winery is currently offering the 2010 vintage in their tasting room. The Pinot Noirs are aged 10 to 11 months in
33% new French, Hungarian and American oak. They are minimally manipulated, racked just once, and
bottled just before the next vintage.
From a viticultural standpoint, farming has evolved as well at Bouchaine since Richmond arrived. Currently, 40
acres of Chardonnay, 40 acres of Pinot Noir, 4 acres of Pinot Meunier, and 2 acres of Pinot Gris and Pinot
Blanc are estate grown.
Both cane and cordon pruning are employed because of vintage variability. In some years, cane-pruned vines
are more productive, in other years cordon-pruned vines are more productive, and in some years there is no
difference. One of the most important changes in viticulture at Bouchaine has been the institution of deficit
irrigation near harvest which prevents the grapes from being over stressed. Considering the seminal work of
Richard Smart and others, it is now well known that grapes that are stressed at harvest can be under ripe and
low in acidity (high pH), requiring sugar to be added. With irrigation, the grapes can be picked based on a
choice of ripeness.
There is no attempt to harvest fruit that is equally ripe. Michael believes, “Even ripeness is not what it is all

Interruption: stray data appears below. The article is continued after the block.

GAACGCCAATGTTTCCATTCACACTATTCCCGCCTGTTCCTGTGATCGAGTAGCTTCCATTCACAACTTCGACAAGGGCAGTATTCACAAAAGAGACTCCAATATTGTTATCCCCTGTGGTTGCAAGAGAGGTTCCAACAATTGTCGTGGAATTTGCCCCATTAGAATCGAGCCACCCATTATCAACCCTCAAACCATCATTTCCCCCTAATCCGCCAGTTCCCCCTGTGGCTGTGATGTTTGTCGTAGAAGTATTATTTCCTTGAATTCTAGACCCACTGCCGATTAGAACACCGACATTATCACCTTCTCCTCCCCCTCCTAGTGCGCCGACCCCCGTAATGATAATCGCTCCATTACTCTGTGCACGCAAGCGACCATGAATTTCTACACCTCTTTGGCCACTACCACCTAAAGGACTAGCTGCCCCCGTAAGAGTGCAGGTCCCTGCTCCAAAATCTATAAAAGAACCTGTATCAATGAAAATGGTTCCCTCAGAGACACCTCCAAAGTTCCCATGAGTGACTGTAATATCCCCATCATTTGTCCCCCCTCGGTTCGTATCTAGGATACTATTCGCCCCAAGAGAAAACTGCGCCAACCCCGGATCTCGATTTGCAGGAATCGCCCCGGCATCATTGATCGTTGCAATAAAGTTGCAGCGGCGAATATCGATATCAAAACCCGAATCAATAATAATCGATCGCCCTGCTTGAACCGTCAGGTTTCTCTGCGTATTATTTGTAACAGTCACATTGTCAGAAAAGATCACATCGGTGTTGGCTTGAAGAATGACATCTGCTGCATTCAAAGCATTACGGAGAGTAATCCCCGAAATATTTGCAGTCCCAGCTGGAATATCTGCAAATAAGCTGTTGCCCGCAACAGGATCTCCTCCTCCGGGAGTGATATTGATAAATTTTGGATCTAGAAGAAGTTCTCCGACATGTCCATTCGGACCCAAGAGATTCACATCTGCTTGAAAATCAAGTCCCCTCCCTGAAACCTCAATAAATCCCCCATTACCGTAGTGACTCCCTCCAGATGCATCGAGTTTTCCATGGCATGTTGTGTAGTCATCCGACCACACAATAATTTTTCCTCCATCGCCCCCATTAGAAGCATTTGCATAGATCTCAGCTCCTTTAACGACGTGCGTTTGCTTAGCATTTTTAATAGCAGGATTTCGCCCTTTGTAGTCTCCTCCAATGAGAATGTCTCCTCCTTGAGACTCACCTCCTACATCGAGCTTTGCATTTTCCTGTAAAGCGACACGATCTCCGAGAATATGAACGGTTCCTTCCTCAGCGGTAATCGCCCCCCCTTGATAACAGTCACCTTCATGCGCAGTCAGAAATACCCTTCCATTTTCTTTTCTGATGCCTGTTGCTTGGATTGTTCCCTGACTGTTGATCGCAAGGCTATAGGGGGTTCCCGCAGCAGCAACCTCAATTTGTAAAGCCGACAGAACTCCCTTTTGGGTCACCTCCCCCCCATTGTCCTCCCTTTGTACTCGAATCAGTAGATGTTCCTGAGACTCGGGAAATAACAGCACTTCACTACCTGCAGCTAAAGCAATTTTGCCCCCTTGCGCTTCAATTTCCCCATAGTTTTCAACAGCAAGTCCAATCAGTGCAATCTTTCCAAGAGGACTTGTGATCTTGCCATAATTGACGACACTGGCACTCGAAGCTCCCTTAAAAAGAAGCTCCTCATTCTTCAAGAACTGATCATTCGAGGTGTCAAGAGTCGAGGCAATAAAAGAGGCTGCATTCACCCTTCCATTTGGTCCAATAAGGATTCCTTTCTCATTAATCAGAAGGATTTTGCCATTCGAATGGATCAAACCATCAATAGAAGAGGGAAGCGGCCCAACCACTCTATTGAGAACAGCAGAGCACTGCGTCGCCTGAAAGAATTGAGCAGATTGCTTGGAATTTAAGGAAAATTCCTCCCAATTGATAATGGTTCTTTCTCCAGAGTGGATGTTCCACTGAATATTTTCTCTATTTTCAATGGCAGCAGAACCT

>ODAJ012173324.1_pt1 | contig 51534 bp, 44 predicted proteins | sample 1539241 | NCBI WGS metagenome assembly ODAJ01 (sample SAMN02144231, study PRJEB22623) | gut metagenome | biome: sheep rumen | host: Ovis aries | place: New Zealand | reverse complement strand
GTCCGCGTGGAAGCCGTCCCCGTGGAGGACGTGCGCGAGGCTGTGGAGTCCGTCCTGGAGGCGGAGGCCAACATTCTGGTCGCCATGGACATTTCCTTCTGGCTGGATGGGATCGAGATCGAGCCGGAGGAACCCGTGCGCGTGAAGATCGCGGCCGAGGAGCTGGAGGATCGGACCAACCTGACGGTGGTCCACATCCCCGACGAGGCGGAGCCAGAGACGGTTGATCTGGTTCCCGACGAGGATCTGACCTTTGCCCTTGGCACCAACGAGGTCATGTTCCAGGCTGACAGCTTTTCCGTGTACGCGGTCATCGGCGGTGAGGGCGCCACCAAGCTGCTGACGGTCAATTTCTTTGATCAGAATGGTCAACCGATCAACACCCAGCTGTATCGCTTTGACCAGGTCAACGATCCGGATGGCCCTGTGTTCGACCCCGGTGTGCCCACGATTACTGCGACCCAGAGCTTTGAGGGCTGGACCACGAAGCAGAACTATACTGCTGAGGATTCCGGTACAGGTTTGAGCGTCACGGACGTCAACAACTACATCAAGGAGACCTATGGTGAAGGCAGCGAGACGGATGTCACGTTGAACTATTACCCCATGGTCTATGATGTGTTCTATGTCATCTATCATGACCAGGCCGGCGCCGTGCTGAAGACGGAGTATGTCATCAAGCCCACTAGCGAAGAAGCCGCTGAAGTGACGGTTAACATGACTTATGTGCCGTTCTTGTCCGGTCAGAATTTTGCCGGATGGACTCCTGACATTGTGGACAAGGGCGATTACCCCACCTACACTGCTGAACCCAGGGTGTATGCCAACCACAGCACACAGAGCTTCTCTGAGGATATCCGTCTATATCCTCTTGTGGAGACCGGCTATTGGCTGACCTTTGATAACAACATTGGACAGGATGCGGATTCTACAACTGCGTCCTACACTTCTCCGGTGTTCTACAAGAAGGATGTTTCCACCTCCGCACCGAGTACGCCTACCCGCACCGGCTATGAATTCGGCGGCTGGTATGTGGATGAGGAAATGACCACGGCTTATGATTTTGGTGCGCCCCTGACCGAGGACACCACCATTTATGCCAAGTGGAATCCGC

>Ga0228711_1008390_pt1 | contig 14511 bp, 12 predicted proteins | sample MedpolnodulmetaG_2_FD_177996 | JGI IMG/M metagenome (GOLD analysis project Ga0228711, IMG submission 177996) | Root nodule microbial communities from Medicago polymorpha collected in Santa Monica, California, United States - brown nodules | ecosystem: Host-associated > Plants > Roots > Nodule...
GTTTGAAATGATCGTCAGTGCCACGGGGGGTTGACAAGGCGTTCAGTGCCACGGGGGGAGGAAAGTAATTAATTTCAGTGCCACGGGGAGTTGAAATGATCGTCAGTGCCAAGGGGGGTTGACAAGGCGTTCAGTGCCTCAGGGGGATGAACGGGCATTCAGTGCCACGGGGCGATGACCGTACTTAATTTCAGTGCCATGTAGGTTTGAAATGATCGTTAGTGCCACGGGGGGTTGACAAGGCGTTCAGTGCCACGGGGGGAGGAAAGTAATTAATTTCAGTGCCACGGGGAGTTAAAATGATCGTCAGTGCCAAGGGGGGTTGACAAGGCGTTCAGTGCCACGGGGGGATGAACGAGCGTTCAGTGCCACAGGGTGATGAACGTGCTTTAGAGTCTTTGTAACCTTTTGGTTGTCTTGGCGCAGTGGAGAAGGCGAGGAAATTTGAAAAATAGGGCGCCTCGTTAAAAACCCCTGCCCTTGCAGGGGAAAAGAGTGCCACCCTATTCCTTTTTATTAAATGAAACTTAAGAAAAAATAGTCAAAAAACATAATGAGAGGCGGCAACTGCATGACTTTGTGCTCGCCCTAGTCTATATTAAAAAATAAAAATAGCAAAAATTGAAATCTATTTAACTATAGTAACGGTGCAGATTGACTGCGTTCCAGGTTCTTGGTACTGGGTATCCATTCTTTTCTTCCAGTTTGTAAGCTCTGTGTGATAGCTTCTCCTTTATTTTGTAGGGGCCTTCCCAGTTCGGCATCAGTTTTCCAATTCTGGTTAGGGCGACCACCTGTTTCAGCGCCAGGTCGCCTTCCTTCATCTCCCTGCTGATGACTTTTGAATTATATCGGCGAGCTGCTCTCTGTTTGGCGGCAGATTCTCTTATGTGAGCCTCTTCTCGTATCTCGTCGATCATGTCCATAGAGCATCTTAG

cracked to be.” The 2007 vintage, for example, produced even ripeness but the wines did not turn out to be the winery's
best and did not age well. In other vintages where uneven ripening occurred, the wines were better off with a
mixture of less ripe and more ripe fruit. Generally, earlier picked grapes have more varietal aromatic and flavor
typicality but can show green bean and rhubarb notes. Later picked grapes are fruitier but lack regional and
varietal character. At Bouchaine, the goal is to hedge their bets by doing both types of picks, but veering more
toward earlier picking to capture the aromatics.
I tasted a vertical of Bouchaine Carneros Pinot Noir, 2008-2013. These wines usually contain about 60%
estate fruit and 40% fruit sourced from four vineyards that the winery has worked with for many years including
Gee Vineyards, Mahoney Vineyards and Casa Carneros, making these sourced grapes essentially estate as
well. The vintage characteristics (Michael notes that fruit changes dramatically with different vintages and is a
bigger factor than winemaking):